At Prime Minister's Questions today, David Cameron answered questions on issues including the Banking Commission report, the economy and unemployment, and there was an additional time slot for questions on the outcomes of the G8 summit.
On the results of the Banking Commission report, Cameron gave his support to both bonus deferrals and criminal penalties, and confirmed he will be amending the banking bill currently going through parliament to enforce the changes as quickly as possible. Miliband countered, pointing out that the coalition was yet to implement the recommendations of the last report to give regulators the power to break up banks into investment and retail arms.
The Prime Minister was also taken to task on the high incidence of child poverty in the UK, particularly within working families. He maintained that increasing employment is the best way out of poverty, and said the party will continue child benefits and tax credits for families.
Labour MP Hazel Blears sought clarification on the use of unpaid interns and whether HMRC would be clamping down further. Cameron noted a balance had to be struck between valuable short-term unpaid work experience and the use of unpaid interns in place of paid staff.
There were the usual attempts at point scoring, with Cameron pointing out that renowned historian and Labour MP Tristram Hunt who teaches at his local comprehensive school would be banned under the opposition party's proposals to remove untrained teachers, and Miliband's accusation that bankers' bonuses were up 64 per cent.
There is also an ongoing statement from Cameron and Q&A on the G8 summit in Northern Ireland that concluded yesterday. Miliband gave his support to the EU-US free trade deal, and asked Cameron if this development made it more important to stay in the EU. He responded simply that being in the single market is a benefit. He added that he was "disappointed" a similar agreement was not made with Canada.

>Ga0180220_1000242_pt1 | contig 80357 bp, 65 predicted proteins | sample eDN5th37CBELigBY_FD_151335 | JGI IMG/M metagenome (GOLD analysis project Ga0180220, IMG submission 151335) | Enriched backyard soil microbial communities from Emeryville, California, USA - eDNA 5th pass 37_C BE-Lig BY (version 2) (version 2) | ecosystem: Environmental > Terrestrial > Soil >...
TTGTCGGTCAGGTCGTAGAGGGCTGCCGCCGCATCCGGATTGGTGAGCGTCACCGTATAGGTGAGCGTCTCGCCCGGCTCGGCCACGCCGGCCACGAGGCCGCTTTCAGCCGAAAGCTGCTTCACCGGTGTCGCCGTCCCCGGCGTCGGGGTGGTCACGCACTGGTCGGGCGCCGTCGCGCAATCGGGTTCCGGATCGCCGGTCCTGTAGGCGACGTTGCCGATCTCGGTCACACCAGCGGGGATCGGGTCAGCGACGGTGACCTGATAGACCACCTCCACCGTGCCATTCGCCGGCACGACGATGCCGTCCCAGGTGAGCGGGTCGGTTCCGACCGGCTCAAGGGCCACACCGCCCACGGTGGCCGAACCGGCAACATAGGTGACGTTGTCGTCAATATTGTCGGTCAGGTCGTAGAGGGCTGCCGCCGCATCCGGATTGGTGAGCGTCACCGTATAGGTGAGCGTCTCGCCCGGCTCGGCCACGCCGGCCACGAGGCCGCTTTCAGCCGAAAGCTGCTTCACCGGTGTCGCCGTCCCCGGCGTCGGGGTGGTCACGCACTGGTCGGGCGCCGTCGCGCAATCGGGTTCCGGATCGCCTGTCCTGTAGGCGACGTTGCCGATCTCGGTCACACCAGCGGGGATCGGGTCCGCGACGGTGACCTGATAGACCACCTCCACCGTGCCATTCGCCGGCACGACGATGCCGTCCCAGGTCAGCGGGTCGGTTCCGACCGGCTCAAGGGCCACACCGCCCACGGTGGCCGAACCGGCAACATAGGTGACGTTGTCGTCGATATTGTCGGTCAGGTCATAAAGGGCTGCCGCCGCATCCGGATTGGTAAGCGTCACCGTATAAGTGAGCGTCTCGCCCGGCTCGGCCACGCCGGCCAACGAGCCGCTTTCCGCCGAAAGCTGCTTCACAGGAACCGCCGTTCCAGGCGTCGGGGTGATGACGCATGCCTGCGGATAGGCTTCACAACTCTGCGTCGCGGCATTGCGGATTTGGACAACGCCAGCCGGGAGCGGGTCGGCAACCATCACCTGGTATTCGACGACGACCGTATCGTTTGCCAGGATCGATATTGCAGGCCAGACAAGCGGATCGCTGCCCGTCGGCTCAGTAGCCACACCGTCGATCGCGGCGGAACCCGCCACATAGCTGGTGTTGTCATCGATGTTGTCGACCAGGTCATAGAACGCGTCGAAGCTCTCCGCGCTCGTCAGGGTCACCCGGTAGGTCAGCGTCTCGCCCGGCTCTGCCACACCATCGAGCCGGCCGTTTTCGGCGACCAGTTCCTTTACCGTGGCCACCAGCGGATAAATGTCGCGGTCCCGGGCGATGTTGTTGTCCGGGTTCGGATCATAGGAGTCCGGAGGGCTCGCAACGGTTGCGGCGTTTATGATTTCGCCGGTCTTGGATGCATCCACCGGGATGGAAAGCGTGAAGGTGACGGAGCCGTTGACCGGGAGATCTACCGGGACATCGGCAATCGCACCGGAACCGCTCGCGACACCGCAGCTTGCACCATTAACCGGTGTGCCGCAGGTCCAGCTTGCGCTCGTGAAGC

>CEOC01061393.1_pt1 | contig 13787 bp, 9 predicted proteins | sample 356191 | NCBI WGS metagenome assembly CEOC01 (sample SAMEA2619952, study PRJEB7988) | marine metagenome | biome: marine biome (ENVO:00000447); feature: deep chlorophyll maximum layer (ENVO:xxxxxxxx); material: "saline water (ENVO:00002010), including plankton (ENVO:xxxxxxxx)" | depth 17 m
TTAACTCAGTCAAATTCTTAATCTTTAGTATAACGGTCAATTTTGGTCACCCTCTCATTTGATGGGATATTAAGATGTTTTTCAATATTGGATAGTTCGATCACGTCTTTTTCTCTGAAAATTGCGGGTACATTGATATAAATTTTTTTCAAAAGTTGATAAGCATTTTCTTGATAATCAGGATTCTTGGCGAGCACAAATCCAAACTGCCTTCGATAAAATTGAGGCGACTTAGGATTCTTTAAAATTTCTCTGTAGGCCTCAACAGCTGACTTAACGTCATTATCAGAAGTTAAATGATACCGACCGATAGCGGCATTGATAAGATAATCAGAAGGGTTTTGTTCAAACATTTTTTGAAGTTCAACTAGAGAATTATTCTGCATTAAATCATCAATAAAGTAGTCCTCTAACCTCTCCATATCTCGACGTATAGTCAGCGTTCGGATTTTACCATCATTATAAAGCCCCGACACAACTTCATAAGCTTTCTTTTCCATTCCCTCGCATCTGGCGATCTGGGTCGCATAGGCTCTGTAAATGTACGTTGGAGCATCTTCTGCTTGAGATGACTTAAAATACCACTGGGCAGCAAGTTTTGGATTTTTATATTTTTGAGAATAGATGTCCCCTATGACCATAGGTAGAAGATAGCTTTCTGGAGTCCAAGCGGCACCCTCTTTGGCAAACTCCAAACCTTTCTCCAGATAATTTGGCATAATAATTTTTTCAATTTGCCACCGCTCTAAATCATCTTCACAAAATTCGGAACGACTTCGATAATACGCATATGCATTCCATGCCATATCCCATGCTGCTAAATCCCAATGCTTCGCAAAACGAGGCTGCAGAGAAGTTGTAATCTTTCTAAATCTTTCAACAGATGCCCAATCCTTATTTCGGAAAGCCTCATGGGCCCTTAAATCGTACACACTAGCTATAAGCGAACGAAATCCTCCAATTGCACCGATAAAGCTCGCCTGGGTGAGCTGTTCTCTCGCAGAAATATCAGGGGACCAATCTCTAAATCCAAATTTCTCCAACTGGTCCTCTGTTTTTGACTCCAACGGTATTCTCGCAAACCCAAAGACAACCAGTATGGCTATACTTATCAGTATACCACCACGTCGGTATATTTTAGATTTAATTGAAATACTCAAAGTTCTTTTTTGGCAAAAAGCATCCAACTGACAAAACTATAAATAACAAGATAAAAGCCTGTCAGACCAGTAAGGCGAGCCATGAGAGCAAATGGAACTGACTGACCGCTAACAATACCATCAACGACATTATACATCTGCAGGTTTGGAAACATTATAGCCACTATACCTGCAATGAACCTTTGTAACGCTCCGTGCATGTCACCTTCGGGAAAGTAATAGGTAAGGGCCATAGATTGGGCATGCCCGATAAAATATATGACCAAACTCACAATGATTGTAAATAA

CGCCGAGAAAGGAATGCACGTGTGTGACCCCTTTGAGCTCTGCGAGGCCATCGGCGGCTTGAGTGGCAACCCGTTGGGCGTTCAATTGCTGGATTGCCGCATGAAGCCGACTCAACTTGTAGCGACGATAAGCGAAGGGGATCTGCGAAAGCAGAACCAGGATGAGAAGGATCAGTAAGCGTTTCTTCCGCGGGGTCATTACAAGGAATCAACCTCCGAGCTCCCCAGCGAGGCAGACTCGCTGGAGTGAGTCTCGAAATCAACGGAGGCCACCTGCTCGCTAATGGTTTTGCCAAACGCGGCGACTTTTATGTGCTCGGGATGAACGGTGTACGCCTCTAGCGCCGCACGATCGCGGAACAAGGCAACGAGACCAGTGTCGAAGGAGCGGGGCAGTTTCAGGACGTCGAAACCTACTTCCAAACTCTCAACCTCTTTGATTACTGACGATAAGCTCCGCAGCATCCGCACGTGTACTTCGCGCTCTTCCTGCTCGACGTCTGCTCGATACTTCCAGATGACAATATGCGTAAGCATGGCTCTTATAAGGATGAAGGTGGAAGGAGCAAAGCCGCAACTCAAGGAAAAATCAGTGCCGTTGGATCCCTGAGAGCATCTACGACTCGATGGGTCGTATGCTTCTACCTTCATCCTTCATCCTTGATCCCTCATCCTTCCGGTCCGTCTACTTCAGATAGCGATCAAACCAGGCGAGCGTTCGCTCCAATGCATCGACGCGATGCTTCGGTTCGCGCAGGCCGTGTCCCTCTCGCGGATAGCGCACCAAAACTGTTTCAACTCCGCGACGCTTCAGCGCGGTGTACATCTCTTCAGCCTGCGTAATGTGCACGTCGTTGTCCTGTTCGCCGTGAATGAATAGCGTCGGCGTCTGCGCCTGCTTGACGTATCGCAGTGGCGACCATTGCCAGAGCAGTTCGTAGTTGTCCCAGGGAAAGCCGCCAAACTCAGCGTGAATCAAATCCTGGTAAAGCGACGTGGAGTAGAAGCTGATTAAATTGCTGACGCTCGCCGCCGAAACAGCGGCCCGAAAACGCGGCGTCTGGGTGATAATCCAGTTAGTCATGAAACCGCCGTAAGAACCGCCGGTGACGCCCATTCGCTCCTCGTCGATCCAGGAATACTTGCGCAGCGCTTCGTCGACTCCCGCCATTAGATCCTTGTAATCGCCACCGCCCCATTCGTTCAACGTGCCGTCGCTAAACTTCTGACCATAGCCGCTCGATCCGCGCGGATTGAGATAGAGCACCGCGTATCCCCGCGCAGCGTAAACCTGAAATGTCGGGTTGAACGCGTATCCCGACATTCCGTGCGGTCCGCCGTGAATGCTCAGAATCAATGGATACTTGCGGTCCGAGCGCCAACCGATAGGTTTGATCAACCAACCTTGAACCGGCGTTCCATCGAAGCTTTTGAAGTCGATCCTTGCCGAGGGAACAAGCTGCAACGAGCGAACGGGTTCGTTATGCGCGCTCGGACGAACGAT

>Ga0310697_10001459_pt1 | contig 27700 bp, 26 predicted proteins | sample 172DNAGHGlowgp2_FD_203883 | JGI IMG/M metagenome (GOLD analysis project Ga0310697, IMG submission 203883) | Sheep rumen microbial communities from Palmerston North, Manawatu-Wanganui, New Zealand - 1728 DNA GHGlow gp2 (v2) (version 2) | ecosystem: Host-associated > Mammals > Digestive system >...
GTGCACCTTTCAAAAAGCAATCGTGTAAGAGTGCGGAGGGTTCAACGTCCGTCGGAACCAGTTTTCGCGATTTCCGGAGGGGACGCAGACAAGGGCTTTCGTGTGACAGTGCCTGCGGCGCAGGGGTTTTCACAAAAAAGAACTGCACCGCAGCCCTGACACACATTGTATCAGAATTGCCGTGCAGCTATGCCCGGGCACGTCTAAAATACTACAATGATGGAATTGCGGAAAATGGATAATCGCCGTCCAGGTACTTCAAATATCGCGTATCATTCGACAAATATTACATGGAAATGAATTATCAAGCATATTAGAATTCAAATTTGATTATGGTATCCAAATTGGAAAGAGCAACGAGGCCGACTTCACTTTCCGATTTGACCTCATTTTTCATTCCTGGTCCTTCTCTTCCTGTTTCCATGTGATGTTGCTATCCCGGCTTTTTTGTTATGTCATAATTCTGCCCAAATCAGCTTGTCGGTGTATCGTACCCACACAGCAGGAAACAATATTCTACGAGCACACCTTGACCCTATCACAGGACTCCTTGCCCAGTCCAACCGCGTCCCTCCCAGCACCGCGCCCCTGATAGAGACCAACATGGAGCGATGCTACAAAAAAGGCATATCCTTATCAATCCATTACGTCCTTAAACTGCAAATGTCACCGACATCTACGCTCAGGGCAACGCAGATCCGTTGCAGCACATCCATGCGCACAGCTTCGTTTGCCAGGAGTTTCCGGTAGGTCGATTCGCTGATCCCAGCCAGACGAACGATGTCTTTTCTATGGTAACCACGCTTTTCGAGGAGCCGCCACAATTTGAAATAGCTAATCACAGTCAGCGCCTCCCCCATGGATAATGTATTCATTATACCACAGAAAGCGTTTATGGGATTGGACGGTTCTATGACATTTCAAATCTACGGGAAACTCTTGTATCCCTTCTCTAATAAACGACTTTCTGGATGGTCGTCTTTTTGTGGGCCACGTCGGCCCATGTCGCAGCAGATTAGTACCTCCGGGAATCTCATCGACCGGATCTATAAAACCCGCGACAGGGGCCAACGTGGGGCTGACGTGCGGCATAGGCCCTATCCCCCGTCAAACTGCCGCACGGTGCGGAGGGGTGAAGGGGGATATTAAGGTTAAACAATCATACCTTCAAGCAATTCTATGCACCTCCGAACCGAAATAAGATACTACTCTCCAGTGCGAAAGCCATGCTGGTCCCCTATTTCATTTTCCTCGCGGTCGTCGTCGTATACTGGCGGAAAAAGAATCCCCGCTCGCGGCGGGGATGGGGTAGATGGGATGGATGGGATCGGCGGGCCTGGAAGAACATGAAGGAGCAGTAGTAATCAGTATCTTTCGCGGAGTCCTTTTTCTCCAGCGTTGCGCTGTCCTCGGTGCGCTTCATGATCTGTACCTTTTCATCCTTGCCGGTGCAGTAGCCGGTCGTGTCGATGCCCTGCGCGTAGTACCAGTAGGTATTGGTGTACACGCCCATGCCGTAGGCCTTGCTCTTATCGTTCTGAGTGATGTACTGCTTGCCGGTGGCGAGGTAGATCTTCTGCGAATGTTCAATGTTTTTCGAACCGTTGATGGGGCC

On the tax agreement, the Labour leader wondered what had blocked the implementation of public registries of beneficial ownership everywhere. The Prime Minister's response was that, as a relatively new concept, it was difficult to get a universal agreement on the use of central registries, but pledged to keep pushing. He added that there would be a consultation over whether or not to make the UK registry public.
Intervention is certainly not off the cards in Syria, although Cameron promised he would consult with the house before taking any major action. He said that the situation represented a "dramatically escalating humanitarian disaster", involving the "radicalisation of terrorists and extremists who will pose a direct threat to both the region and the world".
Despite their differences, he reported that the G8 leaders pledged an extra $1.5bn in humanitarian aid, and universally agreed that the UN should be given unrestricted access to the country in order to collect facts on the use of chemical weapons on either side of the conflict.